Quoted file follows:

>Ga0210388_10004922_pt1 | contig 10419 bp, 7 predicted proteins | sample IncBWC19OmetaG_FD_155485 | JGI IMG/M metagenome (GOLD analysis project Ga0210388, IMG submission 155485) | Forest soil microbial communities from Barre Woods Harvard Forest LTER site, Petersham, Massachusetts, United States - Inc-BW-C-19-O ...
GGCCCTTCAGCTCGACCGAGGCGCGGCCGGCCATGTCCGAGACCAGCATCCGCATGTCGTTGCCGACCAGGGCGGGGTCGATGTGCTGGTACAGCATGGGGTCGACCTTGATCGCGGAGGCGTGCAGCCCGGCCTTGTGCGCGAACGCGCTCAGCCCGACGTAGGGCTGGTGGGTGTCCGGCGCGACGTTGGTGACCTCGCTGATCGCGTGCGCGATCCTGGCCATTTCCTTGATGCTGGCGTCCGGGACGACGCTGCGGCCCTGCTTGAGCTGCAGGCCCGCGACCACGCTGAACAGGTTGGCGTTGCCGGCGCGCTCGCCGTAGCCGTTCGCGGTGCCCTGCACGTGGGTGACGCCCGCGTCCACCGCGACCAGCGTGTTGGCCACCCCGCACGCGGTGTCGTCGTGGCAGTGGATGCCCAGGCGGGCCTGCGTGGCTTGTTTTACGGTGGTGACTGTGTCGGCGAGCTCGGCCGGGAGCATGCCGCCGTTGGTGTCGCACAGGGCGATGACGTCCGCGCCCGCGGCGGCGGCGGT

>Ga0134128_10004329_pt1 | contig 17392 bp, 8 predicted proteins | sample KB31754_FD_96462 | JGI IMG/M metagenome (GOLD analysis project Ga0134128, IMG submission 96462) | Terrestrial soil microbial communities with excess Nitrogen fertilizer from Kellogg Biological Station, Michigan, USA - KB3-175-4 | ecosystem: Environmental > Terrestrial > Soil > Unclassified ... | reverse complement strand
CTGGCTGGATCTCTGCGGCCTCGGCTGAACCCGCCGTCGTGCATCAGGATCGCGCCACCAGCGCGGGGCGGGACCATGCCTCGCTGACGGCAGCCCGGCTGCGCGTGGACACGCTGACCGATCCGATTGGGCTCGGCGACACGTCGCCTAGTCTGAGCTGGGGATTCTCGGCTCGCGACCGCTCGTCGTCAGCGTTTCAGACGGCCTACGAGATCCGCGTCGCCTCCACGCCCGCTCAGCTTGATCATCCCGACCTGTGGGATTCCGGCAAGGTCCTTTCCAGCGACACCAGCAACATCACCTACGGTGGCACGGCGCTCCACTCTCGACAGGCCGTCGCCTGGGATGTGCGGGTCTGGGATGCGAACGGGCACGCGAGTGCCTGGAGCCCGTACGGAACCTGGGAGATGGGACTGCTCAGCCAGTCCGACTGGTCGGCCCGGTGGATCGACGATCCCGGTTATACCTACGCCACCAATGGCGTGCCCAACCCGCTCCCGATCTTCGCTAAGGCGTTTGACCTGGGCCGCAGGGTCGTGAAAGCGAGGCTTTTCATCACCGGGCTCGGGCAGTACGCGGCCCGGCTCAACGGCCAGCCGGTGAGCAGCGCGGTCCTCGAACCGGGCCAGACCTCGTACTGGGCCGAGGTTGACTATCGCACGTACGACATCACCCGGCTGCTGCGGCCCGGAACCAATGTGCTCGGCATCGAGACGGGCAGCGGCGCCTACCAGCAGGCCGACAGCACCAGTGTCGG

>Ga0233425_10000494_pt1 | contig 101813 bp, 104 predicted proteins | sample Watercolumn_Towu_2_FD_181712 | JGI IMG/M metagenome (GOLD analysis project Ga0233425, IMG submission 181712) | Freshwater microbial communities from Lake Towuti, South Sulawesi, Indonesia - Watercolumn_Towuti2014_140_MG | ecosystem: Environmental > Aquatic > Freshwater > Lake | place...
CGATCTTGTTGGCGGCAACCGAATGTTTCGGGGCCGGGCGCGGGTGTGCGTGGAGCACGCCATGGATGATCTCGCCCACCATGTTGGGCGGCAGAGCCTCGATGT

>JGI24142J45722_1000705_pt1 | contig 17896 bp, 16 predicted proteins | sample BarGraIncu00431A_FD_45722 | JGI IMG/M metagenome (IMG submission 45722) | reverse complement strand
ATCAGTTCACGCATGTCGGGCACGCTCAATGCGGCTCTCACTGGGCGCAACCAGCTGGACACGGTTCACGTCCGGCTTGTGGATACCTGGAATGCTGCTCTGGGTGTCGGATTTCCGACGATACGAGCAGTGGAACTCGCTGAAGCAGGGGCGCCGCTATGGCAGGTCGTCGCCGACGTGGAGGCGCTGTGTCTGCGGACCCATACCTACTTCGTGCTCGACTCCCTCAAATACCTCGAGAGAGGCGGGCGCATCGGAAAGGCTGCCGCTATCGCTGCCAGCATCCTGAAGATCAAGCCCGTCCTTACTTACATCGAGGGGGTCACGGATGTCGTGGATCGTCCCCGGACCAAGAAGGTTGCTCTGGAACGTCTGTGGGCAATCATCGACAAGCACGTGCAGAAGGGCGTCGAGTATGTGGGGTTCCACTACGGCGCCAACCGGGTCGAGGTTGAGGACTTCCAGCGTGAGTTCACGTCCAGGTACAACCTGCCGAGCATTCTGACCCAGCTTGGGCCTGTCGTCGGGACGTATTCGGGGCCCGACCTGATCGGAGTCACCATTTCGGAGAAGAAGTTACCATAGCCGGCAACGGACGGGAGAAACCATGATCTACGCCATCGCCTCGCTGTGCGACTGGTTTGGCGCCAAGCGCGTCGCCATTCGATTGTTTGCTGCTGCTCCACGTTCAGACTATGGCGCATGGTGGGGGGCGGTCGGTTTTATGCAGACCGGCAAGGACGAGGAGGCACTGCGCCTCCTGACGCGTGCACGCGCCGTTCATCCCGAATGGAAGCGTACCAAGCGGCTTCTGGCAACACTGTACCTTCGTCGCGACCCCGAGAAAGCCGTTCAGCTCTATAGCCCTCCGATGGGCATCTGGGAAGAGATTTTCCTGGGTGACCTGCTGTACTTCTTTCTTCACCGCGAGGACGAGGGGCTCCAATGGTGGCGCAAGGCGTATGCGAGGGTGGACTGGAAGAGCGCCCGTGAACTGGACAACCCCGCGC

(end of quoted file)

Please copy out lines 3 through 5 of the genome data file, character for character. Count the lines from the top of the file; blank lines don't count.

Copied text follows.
>Ga0134128_10004329_pt1 | contig 17392 bp, 8 predicted proteins | sample KB31754_FD_96462 | JGI IMG/M metagenome (GOLD analysis project Ga0134128, IMG submission 96462) | Terrestrial soil microbial communities with excess Nitrogen fertilizer from Kellogg Biological Station, Michigan, USA - KB3-175-4 | ecosystem: Environmental > Terrestrial > Soil > Unclassified ... | reverse complement strand
CTGGCTGGATCTCTGCGGCCTCGGCTGAACCCGCCGTCGTGCATCAGGATCGCGCCACCAGCGCGGGGCGGGACCATGCCTCGCTGACGGCAGCCCGGCTGCGCGTGGACACGCTGACCGATCCGATTGGGCTCGGCGACACGTCGCCTAGTCTGAGCTGGGGATTCTCGGCTCGCGACCGCTCGTCGTCAGCGTTTCAGACGGCCTACGAGATCCGCGTCGCCTCCACGCCCGCTCAGCTTGATCATCCCGACCTGTGGGATTCCGGCAAGGTCCTTTCCAGCGACACCAGCAACATCACCTACGGTGGCACGGCGCTCCACTCTCGACAGGCCGTCGCCTGGGATGTGCGGGTCTGGGATGCGAACGGGCACGCGAGTGCCTGGAGCCCGTACGGAACCTGGGAGATGGGACTGCTCAGCCAGTCCGACTGGTCGGCCCGGTGGATCGACGATCCCGGTTATACCTACGCCACCAATGGCGTGCCCAACCCGCTCCCGATCTTCGCTAAGGCGTTTGACCTGGGCCGCAGGGTCGTGAAAGCGAGGCTTTTCATCACCGGGCTCGGGCAGTACGCGGCCCGGCTCAACGGCCAGCCGGTGAGCAGCGCGGTCCTCGAACCGGGCCAGACCTCGTACTGGGCCGAGGTTGACTATCGCACGTACGACATCACCCGGCTGCTGCGGCCCGGAACCAATGTGCTCGGCATCGAGACGGGCAGCGGCGCCTACCAGCAGGCCGACAGCACCAGTGTCGG

>Ga0233425_10000494_pt1 | contig 101813 bp, 104 predicted proteins | sample Watercolumn_Towu_2_FD_181712 | JGI IMG/M metagenome (GOLD analysis project Ga0233425, IMG submission 181712) | Freshwater microbial communities from Lake Towuti, South Sulawesi, Indonesia - Watercolumn_Towuti2014_140_MG | ecosystem: Environmental > Aquatic > Freshwater > Lake | place...